Orléans Cavalerie

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Hierarchical Path: War of the Spanish Succession (Main Page) >> Armies >> French Army >> Orléans Cavalerie

Origin and History

The regiment was raised in Piedmont in 1630 by the Commander de Souvré. On 16 May 1635, the regiment transferred into the French service. However, it continued to serve in Italy, distinguishing itself in the “Combat de la Route” in 1639.

On 20 March 1647, Anne d'Autriche purchased the regiment for her second son, Philippe d'Anjou. The regiment remained under the command of Souvré

In 1649, the regiment was transferred from Italy to Catalonia. In 1650, it was sent to Champagne, where it took part in the Battle of Rethel. In 1652, it fought under Turenne in the combats of Bléneau, Étampes and Saint-Antoine. In 1653, it was sent to Roussillon. In 1654, it joined the Army of Catalonia. The same year, it incorporated a foreign cavalry regiment belonging to the Duc d’Anjou. The regiment continued to serve in Catalonia until the Treaty of the Pyrenees in 1659.

On 12 April 1660, at the death of Gaston d'Orléans, Philippe became Duc d’Orléans and his regiment was renamed accordingly. The regiment was disbanded on 18 April 18 1661 with the exception of the company belonging to the Duc d'Orléans.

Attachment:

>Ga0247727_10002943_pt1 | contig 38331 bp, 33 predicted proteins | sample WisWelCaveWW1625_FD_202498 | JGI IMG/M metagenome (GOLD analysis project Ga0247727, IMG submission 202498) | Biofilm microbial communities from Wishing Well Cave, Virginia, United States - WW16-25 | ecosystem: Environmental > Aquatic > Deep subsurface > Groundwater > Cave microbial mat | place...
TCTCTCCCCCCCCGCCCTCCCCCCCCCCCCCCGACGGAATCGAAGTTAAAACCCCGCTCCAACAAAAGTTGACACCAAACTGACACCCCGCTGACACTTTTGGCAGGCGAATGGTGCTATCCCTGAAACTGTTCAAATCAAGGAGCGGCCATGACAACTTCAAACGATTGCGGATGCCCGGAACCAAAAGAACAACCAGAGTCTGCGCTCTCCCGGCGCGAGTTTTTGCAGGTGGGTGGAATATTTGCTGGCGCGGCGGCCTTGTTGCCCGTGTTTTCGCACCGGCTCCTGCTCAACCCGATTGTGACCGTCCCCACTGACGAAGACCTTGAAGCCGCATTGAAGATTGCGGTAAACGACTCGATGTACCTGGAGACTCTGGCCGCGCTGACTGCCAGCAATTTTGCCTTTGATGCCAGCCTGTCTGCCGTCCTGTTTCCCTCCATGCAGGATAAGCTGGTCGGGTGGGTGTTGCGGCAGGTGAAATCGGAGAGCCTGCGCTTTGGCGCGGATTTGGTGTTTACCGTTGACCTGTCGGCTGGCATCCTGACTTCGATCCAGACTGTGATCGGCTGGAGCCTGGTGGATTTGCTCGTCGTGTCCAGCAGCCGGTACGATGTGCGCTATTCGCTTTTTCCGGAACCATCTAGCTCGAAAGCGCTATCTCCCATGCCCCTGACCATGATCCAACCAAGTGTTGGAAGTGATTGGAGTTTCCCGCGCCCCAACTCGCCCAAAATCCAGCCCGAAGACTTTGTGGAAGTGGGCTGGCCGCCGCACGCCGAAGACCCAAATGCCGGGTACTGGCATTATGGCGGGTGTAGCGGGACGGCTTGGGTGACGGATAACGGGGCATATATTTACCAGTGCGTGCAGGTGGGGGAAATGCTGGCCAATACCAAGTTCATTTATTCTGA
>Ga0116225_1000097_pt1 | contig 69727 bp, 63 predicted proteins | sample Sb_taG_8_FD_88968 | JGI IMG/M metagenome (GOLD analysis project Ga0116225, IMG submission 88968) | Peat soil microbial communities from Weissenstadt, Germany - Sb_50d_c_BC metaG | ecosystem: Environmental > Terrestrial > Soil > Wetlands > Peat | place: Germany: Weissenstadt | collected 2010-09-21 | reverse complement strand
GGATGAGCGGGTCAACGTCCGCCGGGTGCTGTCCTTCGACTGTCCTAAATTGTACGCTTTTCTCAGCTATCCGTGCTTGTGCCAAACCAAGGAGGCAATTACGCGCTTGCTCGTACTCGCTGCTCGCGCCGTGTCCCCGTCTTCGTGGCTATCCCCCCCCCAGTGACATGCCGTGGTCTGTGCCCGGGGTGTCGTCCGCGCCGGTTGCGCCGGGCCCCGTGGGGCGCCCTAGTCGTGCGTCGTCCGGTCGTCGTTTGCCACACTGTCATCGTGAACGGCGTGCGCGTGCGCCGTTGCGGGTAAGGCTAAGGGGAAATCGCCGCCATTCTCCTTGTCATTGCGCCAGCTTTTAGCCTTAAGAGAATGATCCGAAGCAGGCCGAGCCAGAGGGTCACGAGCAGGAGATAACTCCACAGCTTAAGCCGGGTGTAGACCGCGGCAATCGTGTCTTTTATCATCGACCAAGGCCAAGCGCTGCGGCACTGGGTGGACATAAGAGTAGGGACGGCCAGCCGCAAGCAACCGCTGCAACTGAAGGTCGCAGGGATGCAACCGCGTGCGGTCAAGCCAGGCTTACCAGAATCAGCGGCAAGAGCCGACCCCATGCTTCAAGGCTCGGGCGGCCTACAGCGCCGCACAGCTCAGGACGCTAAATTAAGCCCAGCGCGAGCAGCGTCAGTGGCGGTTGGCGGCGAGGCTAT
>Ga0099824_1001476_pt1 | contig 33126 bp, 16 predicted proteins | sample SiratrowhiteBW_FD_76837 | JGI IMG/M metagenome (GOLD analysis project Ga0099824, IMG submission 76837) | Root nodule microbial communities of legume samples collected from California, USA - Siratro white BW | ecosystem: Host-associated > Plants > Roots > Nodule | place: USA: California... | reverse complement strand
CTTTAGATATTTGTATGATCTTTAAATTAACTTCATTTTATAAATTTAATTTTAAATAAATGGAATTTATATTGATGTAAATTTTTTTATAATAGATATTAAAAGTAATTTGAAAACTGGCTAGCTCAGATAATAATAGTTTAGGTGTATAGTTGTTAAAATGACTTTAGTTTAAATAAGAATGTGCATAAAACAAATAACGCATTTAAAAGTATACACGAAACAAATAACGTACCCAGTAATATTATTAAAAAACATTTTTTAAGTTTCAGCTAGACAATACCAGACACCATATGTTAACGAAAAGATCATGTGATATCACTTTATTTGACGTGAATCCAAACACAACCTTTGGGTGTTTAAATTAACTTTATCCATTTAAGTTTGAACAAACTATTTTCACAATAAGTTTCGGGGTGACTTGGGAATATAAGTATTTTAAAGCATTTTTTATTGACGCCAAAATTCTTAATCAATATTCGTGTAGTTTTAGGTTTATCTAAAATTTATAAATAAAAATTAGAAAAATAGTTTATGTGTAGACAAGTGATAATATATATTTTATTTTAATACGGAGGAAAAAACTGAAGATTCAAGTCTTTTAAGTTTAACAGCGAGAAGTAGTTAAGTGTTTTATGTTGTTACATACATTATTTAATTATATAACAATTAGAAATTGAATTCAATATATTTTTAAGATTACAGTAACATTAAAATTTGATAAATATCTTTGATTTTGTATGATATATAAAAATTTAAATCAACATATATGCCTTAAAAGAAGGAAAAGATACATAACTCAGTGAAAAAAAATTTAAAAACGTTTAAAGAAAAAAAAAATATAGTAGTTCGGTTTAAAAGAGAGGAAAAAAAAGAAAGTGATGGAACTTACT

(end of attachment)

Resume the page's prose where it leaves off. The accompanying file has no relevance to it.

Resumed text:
On 7 December 1665, the regiment was re-established for the Duc d'Orléans. In 1666, it was at the training camp of Compiègne.

In 1667, at the outbreak of the War of Devolution (1667-68), the regiment (9 companies) was present at the capture of Tournai, Douai and Lille.

In 1668, the regiment was reduced to two companies.

In 1672, at the beginning of the Franco-Dutch War (1672-78), the regiment was increased to six companies. It then campaigned in Holland. In 1673, it took part in the siege of Maastricht; in 1674, in the Battle of Seneffe and in the relief of Oudenarde; in 1675, in the capture of Dinant, Huy and Limbourg; in 1676, in the capture of Condé, Bouchain and Aire; in 1677, in the sieges of Valenciennes and Cambrai; in 1678, in the sieges of Ghent and Ypres; and in 1679, in the Battle of Minden.

In 1681, the regiment was at the camp of Upper Alsace; in 1682, at the camp of Artois; in 1683, at the sieges of Courtrai and Dixmude; and in 1684, at the siege of Luxembourg.

In 1688, at the outbreak of the Nine Years' War (1688-97), the regiment took part in the siege of Philippsburg and in the conquest of Palatinate; and in 1689, in the Combat of Walcourt. In 1690 and 1691, it served in Germany. In 1692, it was at the siege of Namur and fought in the Battle of Steenkerque. In 1693, it took part in the Battle of Landen and in the capture of Charleroi; and in 1694, in the engagements near Tongres and Bruxelles. The regiment was then assigned to corps posted on the Meuse.

In 1689, the regiment was at the camp of Compiègne.

At the beginning of the War of the Spanish Succession, the regiment counted three squadrons. However, in the early years of the war, various orders of battle mentions only two squadrons.